In February 1908 the renewal of the Cross Keys' license was objected to (amongst others) at the Borough Petty Sessions as the Bench deemed it was "very desirable that a further reduction be made" in the number of Yeovil's public houses. The license was considered at the Petty Sessions the following month when Police Sergeant Boobyer gave evidence that "the landlady had told him they were doing nothing (in the way of trade) and should be glad when it was over. The nearest inn to the Cross Keys was the Swan, 120 yards away, and the Golden Lion was 223 yards away. The Volunteer Inn was 390 yards off. In witnesses opinion there was no trade there  and the house was not fitted for the trade. The accommodation was inferior to that of the Swan, and in his opinion the house was not required for the locality." It appears that the Cross Keys had been a bit of a troublesome hot-spot during the tenure of its final licensee, Frank Taylor, and the Bench seemed determined to close it down and ".... notices of objection were being served in connection with this house with the object of it being closed." Nevertheless they granted a transfer of the license to James Lillington.

In July 1908 a final session was held regarding the fate of the Cross Keys at which time it was disclosed that the owner of the house was Walter Henry Baxter of the Dorsetshire Brewing Company of Sherborne and the licensee was Mr J Lillington. The license was refused and the house was referred for compensation.

After 1908 the Cross Keys Inn disappears from the records and the premises became a lodging house. Most of the houses in Belmont (not to be confused with Belmont Street that later ran off Addlewell Lane) were demolished, along with nearly all of Park Street's buildings, in the 1960's.


Yeovilians remember...

The following is taken from a Western Gazette clipping of some twenty years ago (for the full text click here). As newspapers do, they have got some bits wrong - thanks to Rob Baker for the corrections in blue.

"One of the two lodging houses was the Cross Keys. It was run by Mrs Florence Essex's grandmother and later by her own father Walter Thorne (this should read Benjamin Thorne). Park Street boys had a reputation for being tough and Mrs Essex's brother Harry was no exception. He set up a boxing ring in the cellar and even used to go a few rounds with the local police chief. Mrs Essex's sister, Mrs Helen Baker (this should read Penelore Baker), lived at the Cross Keys and said they could have 14 men staying in the house and her mother and her sisters would still be safe."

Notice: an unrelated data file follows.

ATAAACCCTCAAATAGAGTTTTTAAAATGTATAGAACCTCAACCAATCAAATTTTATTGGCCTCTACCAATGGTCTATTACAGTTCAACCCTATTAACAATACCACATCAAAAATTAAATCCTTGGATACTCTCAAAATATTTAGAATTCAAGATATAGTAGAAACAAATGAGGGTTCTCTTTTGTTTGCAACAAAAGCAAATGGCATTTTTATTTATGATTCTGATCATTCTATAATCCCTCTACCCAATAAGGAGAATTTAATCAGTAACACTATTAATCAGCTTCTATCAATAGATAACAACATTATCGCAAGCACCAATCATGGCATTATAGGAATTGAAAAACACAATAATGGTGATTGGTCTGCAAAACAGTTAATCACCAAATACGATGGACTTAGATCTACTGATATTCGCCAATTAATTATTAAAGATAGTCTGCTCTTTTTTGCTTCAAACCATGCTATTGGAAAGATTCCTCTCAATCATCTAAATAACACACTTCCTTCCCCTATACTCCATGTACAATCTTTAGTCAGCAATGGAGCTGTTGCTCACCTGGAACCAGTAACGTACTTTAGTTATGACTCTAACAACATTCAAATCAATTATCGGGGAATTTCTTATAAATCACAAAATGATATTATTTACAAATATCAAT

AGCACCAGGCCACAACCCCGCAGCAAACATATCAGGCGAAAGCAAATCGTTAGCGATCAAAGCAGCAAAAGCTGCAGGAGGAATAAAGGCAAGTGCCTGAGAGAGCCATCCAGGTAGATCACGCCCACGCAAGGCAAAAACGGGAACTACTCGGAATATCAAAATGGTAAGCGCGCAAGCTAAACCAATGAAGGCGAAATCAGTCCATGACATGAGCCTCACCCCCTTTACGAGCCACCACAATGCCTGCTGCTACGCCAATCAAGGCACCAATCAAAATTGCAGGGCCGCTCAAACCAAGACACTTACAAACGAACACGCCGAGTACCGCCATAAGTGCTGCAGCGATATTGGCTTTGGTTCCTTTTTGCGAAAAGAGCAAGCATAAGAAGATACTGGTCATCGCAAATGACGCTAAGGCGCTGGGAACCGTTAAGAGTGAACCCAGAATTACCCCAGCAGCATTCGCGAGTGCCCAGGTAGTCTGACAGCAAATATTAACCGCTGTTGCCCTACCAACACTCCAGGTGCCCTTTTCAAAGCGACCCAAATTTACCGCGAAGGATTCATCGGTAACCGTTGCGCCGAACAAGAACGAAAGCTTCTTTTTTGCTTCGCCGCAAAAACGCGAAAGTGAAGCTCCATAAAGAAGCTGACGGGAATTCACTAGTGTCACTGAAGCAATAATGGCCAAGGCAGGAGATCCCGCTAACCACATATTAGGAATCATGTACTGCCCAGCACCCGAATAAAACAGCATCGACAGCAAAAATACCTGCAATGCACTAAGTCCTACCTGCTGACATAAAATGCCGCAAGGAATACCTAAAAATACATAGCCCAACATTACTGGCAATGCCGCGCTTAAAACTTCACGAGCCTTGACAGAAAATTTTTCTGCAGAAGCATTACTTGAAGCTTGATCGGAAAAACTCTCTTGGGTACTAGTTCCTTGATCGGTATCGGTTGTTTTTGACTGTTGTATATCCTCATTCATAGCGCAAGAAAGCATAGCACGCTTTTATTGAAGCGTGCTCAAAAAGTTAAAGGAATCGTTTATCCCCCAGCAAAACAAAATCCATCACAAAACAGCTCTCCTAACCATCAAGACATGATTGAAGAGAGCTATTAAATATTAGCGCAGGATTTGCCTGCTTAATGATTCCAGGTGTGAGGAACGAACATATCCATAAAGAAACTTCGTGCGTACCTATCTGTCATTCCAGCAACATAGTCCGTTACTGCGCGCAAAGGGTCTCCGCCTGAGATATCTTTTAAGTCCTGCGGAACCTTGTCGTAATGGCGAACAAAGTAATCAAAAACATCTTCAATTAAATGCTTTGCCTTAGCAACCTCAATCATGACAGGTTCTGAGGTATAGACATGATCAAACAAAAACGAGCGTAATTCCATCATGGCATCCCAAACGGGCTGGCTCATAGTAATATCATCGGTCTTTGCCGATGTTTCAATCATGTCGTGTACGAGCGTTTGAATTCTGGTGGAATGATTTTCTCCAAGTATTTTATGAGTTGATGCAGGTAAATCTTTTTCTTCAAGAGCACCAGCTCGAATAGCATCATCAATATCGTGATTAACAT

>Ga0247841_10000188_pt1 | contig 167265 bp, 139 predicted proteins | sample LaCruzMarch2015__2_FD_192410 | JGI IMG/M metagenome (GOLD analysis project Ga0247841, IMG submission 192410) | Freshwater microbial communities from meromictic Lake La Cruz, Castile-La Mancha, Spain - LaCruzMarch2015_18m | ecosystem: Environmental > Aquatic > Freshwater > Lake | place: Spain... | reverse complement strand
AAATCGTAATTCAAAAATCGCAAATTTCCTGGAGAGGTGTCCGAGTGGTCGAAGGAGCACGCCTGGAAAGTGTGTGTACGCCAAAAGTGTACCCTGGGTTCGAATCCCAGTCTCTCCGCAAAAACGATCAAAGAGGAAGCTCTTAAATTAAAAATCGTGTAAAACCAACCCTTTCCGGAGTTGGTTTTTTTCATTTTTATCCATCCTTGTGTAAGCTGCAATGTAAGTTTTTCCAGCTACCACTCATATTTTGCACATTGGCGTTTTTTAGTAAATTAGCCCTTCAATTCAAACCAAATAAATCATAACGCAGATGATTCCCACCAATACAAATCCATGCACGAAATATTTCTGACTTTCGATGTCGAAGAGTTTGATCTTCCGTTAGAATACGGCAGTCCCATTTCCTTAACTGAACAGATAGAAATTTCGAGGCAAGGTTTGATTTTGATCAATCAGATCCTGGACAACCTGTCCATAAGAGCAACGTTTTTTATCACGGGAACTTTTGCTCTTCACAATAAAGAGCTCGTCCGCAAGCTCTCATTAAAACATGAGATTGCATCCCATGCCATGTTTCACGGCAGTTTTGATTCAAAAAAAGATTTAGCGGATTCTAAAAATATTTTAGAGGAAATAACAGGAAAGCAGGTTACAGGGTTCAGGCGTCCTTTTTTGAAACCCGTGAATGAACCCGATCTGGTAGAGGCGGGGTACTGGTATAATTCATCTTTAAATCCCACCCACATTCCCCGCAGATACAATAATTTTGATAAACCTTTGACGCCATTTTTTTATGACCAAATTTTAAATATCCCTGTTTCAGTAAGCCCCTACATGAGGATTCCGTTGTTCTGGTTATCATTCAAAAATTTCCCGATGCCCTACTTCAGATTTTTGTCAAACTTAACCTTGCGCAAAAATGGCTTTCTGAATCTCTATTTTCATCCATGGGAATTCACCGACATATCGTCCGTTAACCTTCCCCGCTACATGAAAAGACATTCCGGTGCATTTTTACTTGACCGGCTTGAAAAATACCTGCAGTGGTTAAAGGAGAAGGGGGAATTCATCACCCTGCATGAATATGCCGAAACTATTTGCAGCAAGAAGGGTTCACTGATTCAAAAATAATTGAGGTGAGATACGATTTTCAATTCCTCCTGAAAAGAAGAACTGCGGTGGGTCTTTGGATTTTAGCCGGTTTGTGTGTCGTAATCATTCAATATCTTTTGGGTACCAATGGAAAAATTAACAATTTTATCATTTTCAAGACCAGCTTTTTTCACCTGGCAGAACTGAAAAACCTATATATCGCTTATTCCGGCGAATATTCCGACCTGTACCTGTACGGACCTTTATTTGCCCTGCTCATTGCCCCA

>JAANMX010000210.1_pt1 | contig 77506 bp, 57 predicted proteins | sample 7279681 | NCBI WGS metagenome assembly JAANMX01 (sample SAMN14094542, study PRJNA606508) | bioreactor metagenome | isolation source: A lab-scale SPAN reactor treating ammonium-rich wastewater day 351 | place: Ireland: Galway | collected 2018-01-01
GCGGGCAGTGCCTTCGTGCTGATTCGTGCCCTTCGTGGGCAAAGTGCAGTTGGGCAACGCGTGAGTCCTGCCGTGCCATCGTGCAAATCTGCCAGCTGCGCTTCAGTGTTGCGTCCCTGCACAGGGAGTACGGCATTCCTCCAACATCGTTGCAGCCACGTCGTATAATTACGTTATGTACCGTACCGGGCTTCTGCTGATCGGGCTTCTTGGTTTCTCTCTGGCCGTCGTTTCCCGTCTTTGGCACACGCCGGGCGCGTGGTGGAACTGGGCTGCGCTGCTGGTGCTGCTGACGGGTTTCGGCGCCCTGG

From this piece in the Western Gazette of 7 February 1908 it appears that the Cross Keys had been a bit of a troublesome hot-spot during the tenure of Frank Taylor and the Bench seemed determined to close it down. They succeeded in July of that year.


Many thanks to Rob Baker who sent me the above photograph. It is a clipping from the Express and Star of some twenty years ago and the photograph had been sent in by Flo Essex (Rob's great-aunt) - the photograph shows Rob's great-gran, Florence Thorne (at left) who ran the Cross Keys lodging house in Park Street with her mother and father. She is pictured outside the Cross Keys with her own mother, Helen (Rob's great-great-gran at centre), and daughters Caroline and Theresa. 




1841 – Joseph Ridout – Labourer (1841 census)
1842 – Joseph Ridout – Retailer of Beer (Pigot’s 1842-4 Directory) pub not named, in Belmont
1850 – Joseph Ridout – Beer Retailer (Hunt & Co's 1850 Directory) listed in Belmont
1851 – Joseph Ridout – Glover (1851 census)
1852 – Joseph Ridout – Retailer of Beer (Slater's 1852/3 Directory)
1861 – Joseph Ridout – Glover Leather (1861 census)
1861 – Joseph Ridout – Beer Retailer (Kelly's 1861 Directory)
1866 – Joseph Ridout – Beer Retailer (Kelly's 1866 Directory)
1871 – Joseph Ridout – Beer House Keeper & Glover (1871 census) listed as Cross Keys
1872 – Joseph Ridout – Beer Retailer (Kelly's 1872 Directory)
1875 – Josiah Ridout (sic) – Beer Retailer (Kelly's 1875 Directory)
1881 – David Little – Beer House Keeper (1881 census) listed as Cross Keys Inn
1882 – David Little (Whitby's 1882 Yeovil Almanack Advertiser) listed as Cross Keys Inn
1885 – Mr Horsey – License transferred (Borough Petty Sessions, April)
1889 – Walter Horsey – Beer Retailer (Kelly’s 1889 Directory)
1891 – family of William Sansom, Baker, in residence (1891 census) pub name not given.
1892 – William Sansom - License transfer (Borough Petty Sessions, January)
1892 – William Treasure - License transferred (Borough Petty Sessions, January)
            Previously at the Rustywell beerhouse
1894 – Mr Shire (a Royal Marine pensioner) granted license (Petty Sessions)
1898 – F Taylor (Whitby's 1898 Yeovil Almanack Advertiser) listed as Cross Keys Inn
1901 – George Gough – Leather Parer & Innkeeper (1901 census) listed as Cross Keys Inn
1903 – Thomas Sansom (Whitby's 1903 Yeovil Almanack Advertiser) listed as Cross Keys Inn
1903 – Ellen Hallett (Whitby's 1903 Yeovil Almanack Advertiser) listed as Cross Keys Inn
1907 – Ellen Hallett (1907 Yeovil Directory) listed as Cross Keys Inn, 111 Park Street
1908 – Frank Taylor - License transfer (Borough Petty Sessions, February)
1908 – James Lillington - License transfer pending (Borough Petty Sessions, February)
1908 – Dorsetshire Brewing Co, Sherborne - owners (Borough Petty Sessions, July)
1908 – J Lillington - licensee - License refused (Borough Petty Sessions, July)